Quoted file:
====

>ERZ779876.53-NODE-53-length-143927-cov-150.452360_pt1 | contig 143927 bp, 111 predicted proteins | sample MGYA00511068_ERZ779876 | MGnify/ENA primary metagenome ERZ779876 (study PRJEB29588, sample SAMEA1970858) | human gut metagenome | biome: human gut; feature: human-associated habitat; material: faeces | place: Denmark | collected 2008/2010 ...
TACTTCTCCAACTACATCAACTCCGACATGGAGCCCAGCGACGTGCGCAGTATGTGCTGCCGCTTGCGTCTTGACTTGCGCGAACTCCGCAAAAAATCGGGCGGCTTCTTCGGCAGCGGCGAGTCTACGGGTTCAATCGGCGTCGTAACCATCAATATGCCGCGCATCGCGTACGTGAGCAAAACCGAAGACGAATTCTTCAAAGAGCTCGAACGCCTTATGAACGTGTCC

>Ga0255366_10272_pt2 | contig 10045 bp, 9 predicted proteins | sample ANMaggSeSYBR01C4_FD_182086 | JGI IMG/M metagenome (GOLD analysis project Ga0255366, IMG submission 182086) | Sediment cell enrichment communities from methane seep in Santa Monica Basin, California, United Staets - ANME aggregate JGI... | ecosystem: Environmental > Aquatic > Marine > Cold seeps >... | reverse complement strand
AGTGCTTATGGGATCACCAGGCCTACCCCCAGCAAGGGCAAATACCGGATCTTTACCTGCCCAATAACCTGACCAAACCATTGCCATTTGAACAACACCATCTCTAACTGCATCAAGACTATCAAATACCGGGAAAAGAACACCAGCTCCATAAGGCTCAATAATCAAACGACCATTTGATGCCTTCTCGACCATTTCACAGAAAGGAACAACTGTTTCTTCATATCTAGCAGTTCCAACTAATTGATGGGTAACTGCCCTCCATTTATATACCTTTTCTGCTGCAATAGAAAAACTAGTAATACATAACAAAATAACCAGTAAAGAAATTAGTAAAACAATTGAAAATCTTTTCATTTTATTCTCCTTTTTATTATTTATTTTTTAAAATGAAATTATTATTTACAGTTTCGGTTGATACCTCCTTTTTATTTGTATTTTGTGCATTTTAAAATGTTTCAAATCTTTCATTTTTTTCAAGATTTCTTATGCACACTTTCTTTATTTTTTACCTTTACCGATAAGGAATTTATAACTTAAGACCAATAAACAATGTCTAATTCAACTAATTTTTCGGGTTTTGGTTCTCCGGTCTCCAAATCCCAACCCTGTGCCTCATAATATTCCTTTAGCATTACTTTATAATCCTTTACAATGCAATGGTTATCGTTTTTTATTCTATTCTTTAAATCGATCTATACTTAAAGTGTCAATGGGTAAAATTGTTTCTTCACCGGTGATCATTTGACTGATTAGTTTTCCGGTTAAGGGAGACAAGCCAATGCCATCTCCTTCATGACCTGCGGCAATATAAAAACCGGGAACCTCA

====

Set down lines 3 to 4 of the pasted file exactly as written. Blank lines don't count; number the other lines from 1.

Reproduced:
>Ga0255366_10272_pt2 | contig 10045 bp, 9 predicted proteins | sample ANMaggSeSYBR01C4_FD_182086 | JGI IMG/M metagenome (GOLD analysis project Ga0255366, IMG submission 182086) | Sediment cell enrichment communities from methane seep in Santa Monica Basin, California, United Staets - ANME aggregate JGI... | ecosystem: Environmental > Aquatic > Marine > Cold seeps >... | reverse complement strand
AGTGCTTATGGGATCACCAGGCCTACCCCCAGCAAGGGCAAATACCGGATCTTTACCTGCCCAATAACCTGACCAAACCATTGCCATTTGAACAACACCATCTCTAACTGCATCAAGACTATCAAATACCGGGAAAAGAACACCAGCTCCATAAGGCTCAATAATCAAACGACCATTTGATGCCTTCTCGACCATTTCACAGAAAGGAACAACTGTTTCTTCATATCTAGCAGTTCCAACTAATTGATGGGTAACTGCCCTCCATTTATATACCTTTTCTGCTGCAATAGAAAAACTAGTAATACATAACAAAATAACCAGTAAAGAAATTAGTAAAACAATTGAAAATCTTTTCATTTTATTCTCCTTTTTATTATTTATTTTTTAAAATGAAATTATTATTTACAGTTTCGGTTGATACCTCCTTTTTATTTGTATTTTGTGCATTTTAAAATGTTTCAAATCTTTCATTTTTTTCAAGATTTCTTATGCACACTTTCTTTATTTTTTACCTTTACCGATAAGGAATTTATAACTTAAGACCAATAAACAATGTCTAATTCAACTAATTTTTCGGGTTTTGGTTCTCCGGTCTCCAAATCCCAACCCTGTGCCTCATAATATTCCTTTAGCATTACTTTATAATCCTTTACAATGCAATGGTTATCGTTTTTTATTCTATTCTTTAAATCGATCTATACTTAAAGTGTCAATGGGTAAAATTGTTTCTTCACCGGTGATCATTTGACTGATTAGTTTTCCGGTTAAGGGAGACAAGCCAATGCCATCTCCTTCATGACCTGCGGCAATATAAAAACCGGGAACCTCA